Mar 5, 2007

Crunch time

It was the crunch I heard first.

Looking back, I think there was some sounds of an engine revving and tyres squealing, but at the time I was lounging on my couch, distracted by the TV and considering the imminent prospect of my bed. Little did I know that slumber would be some time away yet.

But back to the crunch. After establishing that no, it didn't come from the TV (although spookily, the scene I freeze-framed after hearing the noise did feature the main characters in a car), I raced to my bedroom and peered out of the blinds. I saw a dark-coloured car reverse and turn in the empty road, and head off down the nearest side street, and I saw people everywhere, pointing in the direction of my car. Something pinged in the pit of my stomach.

Then my buzzer buzzed.

"Does anyone there own a silver car?"

"Yes - has it just been crashed into?"


"S*@%!. OK, I'll be right down."

I raced downstairs, joined by my neighbours Mike and Jenny who had also been buzzed, and tore outside.

There was my car, the beloved "Hummer", with its front all crumpled in, its Toyota badge lying amid shattered plastics on the road, having been shunted back about one metre by the force of the impact. I was a bit dumbstruck, and immediately thought "How am I going to get to work at 4am?"

I was quickly surrounded by locals, who all proffered witness accounts of what had happened, where the driver lived, and how the police had already been called. I made a quick call to Greg, who was out at a mate's place, knowing he'd want to be around.

Then a tall, slim and dark-haired girl walked up to the gathered crowd, holding the hand of a skinny emo-looking type lad, and asked who owned the car. The crowd parted like the Red Sea, and I was left, standing in a very daggy terry-towelling robe, face-to-face with the guy who had crashed into my car, and his responsible young friend.

"You did this?" I said.

"Yes...I'm sorry". He was softly-spoken and completely passive.

"Why did you do this?" I asked quietly, as I had begun to smell something.

"I don't know, hey."

The stench of booze coming off the guy's breath was palpable. I hadn't really felt angry enough to shout, as I was not in the car at the time and nobody had been injured, but getting a whiff of the guy calmed me. I knew he was in a lot of trouble - he was drunk.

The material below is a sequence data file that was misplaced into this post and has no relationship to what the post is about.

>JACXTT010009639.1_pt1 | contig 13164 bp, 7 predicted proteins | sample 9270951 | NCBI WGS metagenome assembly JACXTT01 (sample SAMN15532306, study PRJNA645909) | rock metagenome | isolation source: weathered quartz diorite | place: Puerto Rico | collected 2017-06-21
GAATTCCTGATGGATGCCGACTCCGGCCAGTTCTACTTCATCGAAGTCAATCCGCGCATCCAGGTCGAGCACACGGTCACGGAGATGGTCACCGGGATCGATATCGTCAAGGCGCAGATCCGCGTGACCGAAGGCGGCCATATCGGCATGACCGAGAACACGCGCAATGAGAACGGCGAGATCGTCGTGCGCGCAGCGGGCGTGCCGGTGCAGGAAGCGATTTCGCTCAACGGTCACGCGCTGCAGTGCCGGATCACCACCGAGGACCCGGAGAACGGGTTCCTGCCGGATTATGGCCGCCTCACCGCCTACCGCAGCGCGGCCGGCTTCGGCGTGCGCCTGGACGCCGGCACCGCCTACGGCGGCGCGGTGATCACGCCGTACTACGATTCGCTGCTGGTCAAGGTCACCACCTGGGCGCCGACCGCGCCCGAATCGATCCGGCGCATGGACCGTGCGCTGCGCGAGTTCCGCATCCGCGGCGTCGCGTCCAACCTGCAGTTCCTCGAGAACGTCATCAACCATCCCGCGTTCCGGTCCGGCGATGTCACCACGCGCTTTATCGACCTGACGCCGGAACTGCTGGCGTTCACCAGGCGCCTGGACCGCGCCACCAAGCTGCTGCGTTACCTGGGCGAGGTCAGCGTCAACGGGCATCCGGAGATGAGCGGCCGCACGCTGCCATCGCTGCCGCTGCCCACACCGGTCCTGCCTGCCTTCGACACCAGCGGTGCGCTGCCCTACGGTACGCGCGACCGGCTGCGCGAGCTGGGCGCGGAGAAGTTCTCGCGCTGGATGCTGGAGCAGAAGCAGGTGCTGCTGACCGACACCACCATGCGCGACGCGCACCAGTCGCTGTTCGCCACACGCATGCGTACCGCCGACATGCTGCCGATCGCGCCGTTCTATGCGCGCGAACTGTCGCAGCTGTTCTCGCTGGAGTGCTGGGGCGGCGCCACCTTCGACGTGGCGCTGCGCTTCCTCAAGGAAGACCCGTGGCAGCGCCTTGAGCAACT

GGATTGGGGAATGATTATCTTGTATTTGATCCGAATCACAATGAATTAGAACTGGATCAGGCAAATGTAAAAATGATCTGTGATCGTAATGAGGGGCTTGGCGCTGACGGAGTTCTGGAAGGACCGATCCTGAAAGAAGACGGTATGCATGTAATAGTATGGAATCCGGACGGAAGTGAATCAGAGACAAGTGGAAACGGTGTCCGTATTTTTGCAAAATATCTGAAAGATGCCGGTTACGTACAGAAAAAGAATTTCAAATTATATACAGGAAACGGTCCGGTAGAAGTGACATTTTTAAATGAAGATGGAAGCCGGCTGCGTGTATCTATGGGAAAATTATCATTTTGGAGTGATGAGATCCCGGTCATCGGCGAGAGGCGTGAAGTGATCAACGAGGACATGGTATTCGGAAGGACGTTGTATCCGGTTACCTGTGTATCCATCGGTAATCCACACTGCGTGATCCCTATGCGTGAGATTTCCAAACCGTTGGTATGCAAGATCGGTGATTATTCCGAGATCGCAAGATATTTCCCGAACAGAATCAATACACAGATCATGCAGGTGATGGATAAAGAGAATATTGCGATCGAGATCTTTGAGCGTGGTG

It turned out there had been a house party up that nearby side street, and the guy had decided to take his "new" Mercedes out for a spin. I say "new" because he had only owned it for a week, but it was at least a 15-year-old model. It wasn't registered in his name and it wasn't insured. He had come out fast from the side street, fishtailed and slammed straight into my car on the other side of the road. He had driven back home for whatever reason (I would say most likely confusion), before being dragged back to own up by his friend.

We swapped details and waiting for the police to arrive. A paddy wagon was first to turn up, followed by a uniform traffic cop in a plain car. He breath-tested the driver and yup, the guy was well over the legal limit. I had to remind myself each time I felt sorry for him that he was a drunk driver and he had broken the law. He could have done far more damage had he missed my car and kept driving - he could have hit a person. That's why I couldn't get too angry about my car. If hitting it meant the guy stopped driving, then I'm happy to have sacrificed the car. After all, it was easily fixed, and I was insured.

Eventually the traffic cop chatted to both of us, took the guy away for further testing and I assume, the watchhouse, and I was left chatting to my newfound neighbours. One of them even turned out to be an insurance assessor for Suncorp, so he had some good advice on filing the claim. They were all good people, and I got down all their names and addresses so I could invite them to the house-warming party that I will eventually have. It may have been less-than-ideal circumstances, but I was grateful for the chance to forge some neighbourly bonds.

With all the commotion, I didn't end up getting to sleep until 1am. Thankfully my boss sprung me some cab charges vouchers so I could get to and from work over the weekend. My car was promptly towed by the RACQ on Saturday morning, and is now in a holding pen somewhere on Logan Road awaiting assessment. I should find out tomorrow how long I shall be carless.

On Saturday night, Greg found a bunch of pink gerberas outside the block of flats. The card read "To the girl who owns the car I crashed into: Sincere apologies. J.S." It was a sweet gesture, but I couldn't help feeling I wish the guy had saved his cash. He's going to need it once my insurance company gets onto him - not to mention the fine he will have to pay for drink driving.


  1. Natalie

    You poor thing, I know how it feels after an accident, one thing after does get on top of you!

    I feel bad for pestering you, but I hope to hear from you when you are able to talk/reply.


  2. Natalie

    Don't worry..isn't that what blogs are account you're own life!!

    Anyway I have left an email in your inbox..or email me if you haven't got it to

  3. More kudos to you for your considered response. While I would not want to be in his shoes, you showed considerable class by not rubbing his nose in it.

    Class act!!